• Bleach: Removes stubborn stains from your clothes and is often used as a disinfectant. Use cautiously, because if it isn’t color-safe, it will remove all color from your clothes! (Chemical name is sodium hypochlorite.)
  • OxiClean: Similar to bleach, with similar effects via a different chemical method. This is calcium percarbonate, which when dissolved in water becomes hydrogen peroxide and calcium carbonate or washing soda.
  • Pre-treatment (Shout is a common one): This stuff when dabbed or sprayed on stains and left for a few minutes helps remove stubborn stains from your clothes.

🏠💡 Bleach is good for many things in the home, including cleaning; OxiClean is more specialized for laundry but is just a touch safer. I’ll talk more about “safer” in a future post about cleaning supplies.

Detergent can come in powder/crystal form, liquid form, and in pre-portioned capsules commonly referred to as Tide Pods. Liquid dissolves better than crystals, but is somewhat more expensive and difficult to lug around if you have to transport your laundry a lot.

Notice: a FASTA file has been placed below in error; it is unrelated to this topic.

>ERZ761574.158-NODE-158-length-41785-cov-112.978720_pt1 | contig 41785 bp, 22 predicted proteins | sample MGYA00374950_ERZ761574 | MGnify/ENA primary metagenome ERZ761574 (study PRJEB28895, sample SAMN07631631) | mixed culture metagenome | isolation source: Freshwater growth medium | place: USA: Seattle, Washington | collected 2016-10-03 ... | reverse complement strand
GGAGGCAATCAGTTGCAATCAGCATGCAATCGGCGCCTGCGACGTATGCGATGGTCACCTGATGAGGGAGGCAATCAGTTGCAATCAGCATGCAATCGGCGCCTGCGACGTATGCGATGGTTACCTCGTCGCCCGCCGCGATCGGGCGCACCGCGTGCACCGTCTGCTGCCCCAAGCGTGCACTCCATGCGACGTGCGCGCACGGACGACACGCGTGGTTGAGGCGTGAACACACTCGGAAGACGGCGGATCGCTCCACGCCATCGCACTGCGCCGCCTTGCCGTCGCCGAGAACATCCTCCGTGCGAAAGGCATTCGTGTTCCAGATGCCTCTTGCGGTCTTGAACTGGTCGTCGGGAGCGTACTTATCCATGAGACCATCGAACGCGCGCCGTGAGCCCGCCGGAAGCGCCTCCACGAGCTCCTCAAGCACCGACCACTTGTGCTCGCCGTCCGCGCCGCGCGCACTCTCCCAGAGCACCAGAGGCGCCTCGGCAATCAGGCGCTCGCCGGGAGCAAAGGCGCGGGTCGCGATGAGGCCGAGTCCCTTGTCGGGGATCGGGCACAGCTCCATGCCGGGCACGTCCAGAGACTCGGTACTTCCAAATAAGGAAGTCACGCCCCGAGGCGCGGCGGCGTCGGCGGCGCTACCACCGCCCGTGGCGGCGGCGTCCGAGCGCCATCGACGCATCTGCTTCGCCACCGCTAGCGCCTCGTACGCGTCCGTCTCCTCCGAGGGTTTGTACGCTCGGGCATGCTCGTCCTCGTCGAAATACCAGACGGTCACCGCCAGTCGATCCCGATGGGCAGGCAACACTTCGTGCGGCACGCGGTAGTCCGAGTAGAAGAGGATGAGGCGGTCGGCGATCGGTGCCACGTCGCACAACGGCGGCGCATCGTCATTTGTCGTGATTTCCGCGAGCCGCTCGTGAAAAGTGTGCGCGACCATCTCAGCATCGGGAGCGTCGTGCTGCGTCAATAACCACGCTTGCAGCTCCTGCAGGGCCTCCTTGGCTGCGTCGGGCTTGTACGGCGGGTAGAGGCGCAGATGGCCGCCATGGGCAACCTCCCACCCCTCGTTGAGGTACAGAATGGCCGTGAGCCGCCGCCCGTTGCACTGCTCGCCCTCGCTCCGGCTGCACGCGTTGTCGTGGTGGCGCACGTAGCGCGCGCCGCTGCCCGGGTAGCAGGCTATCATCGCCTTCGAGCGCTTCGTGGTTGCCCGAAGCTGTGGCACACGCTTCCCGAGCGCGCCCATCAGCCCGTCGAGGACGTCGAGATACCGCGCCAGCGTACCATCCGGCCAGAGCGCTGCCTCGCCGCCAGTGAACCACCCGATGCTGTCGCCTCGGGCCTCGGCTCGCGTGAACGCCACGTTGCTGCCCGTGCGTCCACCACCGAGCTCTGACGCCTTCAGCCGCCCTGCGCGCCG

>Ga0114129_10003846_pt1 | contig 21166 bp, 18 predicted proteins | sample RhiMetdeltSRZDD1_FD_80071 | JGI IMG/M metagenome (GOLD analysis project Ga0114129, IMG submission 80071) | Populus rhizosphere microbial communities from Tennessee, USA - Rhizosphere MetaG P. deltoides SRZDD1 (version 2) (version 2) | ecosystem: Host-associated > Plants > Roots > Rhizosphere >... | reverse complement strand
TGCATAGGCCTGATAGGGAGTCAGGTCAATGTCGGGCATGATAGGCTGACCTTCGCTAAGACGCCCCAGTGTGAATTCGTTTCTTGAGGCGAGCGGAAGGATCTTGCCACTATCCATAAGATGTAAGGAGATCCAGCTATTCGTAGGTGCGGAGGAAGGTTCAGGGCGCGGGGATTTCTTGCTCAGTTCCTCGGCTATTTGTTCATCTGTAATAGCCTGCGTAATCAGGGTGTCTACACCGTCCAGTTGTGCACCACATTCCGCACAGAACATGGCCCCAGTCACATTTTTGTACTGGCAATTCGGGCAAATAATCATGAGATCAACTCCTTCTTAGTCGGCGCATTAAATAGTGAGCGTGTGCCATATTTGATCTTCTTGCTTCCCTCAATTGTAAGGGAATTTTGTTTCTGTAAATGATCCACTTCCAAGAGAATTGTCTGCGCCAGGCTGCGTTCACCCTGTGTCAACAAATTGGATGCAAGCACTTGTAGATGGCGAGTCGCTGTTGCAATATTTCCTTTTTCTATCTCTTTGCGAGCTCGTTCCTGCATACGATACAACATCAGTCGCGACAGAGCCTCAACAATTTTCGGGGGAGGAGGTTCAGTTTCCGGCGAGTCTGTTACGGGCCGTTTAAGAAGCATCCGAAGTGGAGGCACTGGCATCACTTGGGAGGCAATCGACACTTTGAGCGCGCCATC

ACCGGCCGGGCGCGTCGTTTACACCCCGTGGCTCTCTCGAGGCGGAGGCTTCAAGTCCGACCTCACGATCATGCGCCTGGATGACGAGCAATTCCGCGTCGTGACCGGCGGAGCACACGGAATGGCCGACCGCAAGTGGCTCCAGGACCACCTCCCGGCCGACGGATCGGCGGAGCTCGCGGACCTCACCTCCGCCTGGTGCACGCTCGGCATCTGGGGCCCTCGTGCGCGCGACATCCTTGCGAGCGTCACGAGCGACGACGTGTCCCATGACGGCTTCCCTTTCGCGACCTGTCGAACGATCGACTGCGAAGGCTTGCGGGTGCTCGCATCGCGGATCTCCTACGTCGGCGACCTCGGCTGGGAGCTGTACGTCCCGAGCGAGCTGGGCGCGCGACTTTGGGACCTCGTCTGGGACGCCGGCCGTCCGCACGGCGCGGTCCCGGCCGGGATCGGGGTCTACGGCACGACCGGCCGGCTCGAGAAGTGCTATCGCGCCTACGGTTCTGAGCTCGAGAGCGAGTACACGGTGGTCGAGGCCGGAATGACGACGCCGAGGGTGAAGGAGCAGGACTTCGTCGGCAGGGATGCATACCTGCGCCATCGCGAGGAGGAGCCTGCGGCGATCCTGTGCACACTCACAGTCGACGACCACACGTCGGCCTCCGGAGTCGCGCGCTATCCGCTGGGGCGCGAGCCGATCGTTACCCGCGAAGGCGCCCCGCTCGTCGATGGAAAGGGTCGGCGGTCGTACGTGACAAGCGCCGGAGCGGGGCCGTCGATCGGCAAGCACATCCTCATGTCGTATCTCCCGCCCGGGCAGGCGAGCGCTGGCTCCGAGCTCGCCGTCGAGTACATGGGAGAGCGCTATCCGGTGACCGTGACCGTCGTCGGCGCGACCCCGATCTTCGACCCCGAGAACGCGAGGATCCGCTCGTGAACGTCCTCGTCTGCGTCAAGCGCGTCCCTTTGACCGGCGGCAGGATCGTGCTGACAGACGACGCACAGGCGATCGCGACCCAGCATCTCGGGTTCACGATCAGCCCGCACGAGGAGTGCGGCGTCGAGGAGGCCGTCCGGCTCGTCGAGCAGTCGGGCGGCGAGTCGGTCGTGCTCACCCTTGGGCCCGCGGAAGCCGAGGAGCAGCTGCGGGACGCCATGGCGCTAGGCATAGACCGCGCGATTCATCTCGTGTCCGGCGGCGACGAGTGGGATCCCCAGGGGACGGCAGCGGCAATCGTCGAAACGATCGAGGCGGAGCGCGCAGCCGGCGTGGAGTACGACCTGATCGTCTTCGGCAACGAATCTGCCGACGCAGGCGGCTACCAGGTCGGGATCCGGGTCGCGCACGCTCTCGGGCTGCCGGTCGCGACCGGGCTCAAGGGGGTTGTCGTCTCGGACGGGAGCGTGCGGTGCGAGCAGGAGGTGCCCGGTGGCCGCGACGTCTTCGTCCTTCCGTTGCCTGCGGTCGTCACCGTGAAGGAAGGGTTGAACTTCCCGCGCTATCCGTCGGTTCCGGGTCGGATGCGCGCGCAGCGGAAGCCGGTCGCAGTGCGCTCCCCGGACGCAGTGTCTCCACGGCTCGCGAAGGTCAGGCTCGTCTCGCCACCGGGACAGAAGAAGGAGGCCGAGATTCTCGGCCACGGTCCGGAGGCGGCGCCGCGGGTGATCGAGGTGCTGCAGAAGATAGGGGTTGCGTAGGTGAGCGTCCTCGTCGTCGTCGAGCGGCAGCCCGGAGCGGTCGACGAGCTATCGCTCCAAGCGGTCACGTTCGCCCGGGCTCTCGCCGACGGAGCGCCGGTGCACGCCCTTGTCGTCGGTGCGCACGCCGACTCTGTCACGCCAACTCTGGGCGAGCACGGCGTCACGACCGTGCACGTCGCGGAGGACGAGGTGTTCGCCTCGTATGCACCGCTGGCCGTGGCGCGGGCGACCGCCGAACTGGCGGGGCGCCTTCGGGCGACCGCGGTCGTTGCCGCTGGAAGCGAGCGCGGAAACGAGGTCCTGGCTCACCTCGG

⚠️ No matter which form you choose, before you buy laundry detergent, check the washer you will be using! If you see the designate “HE” in a blue and white circle, you need high-efficiency laundry detergent to use that washer. A box or bottle of the right type of detergent for these machines will have the same logo on the front. Never use traditional detergent in an HE washing machine, or you’ll end up with a mountain of suds all over the floor and clothes that need to be washed again because they’re still full of soap – after you clean out the washing machine!

As long as you have the good sense $DEITY granted a garden slug and know better than to attempt to eat a Tide Pod, I recommend them for people new to doing laundry. One is sufficient for an average laundry load, and it contains both detergent and fabric softener. Toss it in before you toss in your clothes.